I had all sorts of leg issues during the race. My ankles were hurting at the beginning and throughout the race, I was getting what I think was plantar fasciitis. It was a struggle, but I just kept breathing and pumping my arms on those uphill climbs. I also walked when I needed. It also helped to see friendly faces along the route. I saw the Movin’ Shoes running coach around mile 7 and he just gave me an extra boost of energy to finish the last 2 miles.

Despite all the leg issues, I did manage to squeeze out a PR. When I crossed the finish line, I looked my time and thought 1:20:41 was an okay time. I hadn’t run a 15k in over a year and I couldn’t remember what my last 15k time was and based on how I felt crossing the finish line, I didn’t think I did well. But LO AND BEHOLD, I was wrong! I had actually beaten my time by over 5 minutes! 🙂 Thank goodness for Athlinks keeping a record of how I did previously. I was able to find my result from 2 years ago super quickly. 🙂 Hooray! So maybe I am getting faster after all. Yay!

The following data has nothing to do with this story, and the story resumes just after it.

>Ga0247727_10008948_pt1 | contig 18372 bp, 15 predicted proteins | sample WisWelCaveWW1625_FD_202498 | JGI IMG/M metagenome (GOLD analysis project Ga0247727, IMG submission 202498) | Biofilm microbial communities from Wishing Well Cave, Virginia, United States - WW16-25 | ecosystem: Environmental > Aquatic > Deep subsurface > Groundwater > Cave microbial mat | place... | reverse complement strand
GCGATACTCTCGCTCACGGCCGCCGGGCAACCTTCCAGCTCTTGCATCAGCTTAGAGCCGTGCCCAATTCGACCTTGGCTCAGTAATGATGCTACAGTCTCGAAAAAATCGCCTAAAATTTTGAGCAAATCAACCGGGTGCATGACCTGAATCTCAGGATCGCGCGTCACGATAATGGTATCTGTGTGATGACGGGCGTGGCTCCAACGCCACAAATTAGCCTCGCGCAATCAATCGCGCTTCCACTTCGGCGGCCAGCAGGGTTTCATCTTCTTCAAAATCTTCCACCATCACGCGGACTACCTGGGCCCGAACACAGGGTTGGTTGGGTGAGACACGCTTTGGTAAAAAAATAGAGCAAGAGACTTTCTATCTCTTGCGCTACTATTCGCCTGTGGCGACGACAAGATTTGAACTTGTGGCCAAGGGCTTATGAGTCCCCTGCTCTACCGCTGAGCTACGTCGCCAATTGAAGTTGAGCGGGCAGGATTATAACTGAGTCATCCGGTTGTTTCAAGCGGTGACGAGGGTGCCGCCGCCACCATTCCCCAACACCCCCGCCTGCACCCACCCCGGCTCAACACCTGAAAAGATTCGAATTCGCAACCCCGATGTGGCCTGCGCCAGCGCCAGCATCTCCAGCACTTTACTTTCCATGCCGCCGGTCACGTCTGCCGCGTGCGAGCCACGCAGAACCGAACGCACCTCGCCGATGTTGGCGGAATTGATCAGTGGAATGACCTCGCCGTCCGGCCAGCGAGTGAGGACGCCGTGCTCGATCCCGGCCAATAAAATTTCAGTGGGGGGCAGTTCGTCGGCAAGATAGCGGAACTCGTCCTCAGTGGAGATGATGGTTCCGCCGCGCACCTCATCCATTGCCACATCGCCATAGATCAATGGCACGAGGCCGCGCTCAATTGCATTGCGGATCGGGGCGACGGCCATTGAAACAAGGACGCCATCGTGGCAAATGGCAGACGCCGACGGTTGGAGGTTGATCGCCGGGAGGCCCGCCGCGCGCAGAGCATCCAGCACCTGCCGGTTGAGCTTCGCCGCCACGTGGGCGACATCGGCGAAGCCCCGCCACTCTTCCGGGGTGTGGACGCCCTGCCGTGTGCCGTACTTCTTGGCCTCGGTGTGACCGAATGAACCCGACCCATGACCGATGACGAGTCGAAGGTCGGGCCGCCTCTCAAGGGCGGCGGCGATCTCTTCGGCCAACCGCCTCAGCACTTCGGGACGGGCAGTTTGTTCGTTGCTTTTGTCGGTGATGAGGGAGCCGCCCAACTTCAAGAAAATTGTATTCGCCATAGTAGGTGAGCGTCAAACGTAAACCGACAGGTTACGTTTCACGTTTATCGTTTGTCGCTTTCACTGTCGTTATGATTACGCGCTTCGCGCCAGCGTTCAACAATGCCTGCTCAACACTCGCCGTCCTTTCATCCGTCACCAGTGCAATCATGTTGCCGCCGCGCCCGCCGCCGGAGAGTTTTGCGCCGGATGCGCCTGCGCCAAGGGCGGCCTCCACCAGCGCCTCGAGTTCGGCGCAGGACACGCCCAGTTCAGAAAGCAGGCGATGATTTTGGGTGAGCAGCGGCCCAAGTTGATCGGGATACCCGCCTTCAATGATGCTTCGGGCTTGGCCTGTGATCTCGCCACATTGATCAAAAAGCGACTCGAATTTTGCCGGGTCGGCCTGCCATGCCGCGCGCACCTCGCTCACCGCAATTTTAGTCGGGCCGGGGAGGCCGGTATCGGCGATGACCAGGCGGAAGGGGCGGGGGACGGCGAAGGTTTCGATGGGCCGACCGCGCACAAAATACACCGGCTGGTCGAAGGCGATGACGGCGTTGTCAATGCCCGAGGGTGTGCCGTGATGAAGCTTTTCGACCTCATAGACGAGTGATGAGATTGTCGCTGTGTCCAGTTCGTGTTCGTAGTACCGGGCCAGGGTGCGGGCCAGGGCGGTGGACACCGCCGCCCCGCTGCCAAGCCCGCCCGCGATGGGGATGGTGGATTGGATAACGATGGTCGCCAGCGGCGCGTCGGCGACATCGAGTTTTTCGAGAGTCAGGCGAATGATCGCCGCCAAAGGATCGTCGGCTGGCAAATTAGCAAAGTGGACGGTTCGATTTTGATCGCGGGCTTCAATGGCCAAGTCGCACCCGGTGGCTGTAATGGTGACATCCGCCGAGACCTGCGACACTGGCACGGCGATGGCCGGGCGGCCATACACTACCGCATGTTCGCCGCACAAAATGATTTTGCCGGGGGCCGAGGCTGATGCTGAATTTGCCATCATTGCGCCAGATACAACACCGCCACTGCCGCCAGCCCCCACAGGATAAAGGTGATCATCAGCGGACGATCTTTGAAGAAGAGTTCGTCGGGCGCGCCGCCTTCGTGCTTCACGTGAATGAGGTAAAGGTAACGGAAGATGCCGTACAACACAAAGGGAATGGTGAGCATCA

HotChocolate Athlinks Results
Boom! Athlinks results claimed! Wheee! I did well!
My new shiny medal and pretty jacket from the Hot Chocolate race! 🙂

Question for you: Have you ever finished a race thinking you did so poorly, but in reality, you did better than expected? Or have you gone into a race thinking you’d do poorly and then you blew your expectations out of the water?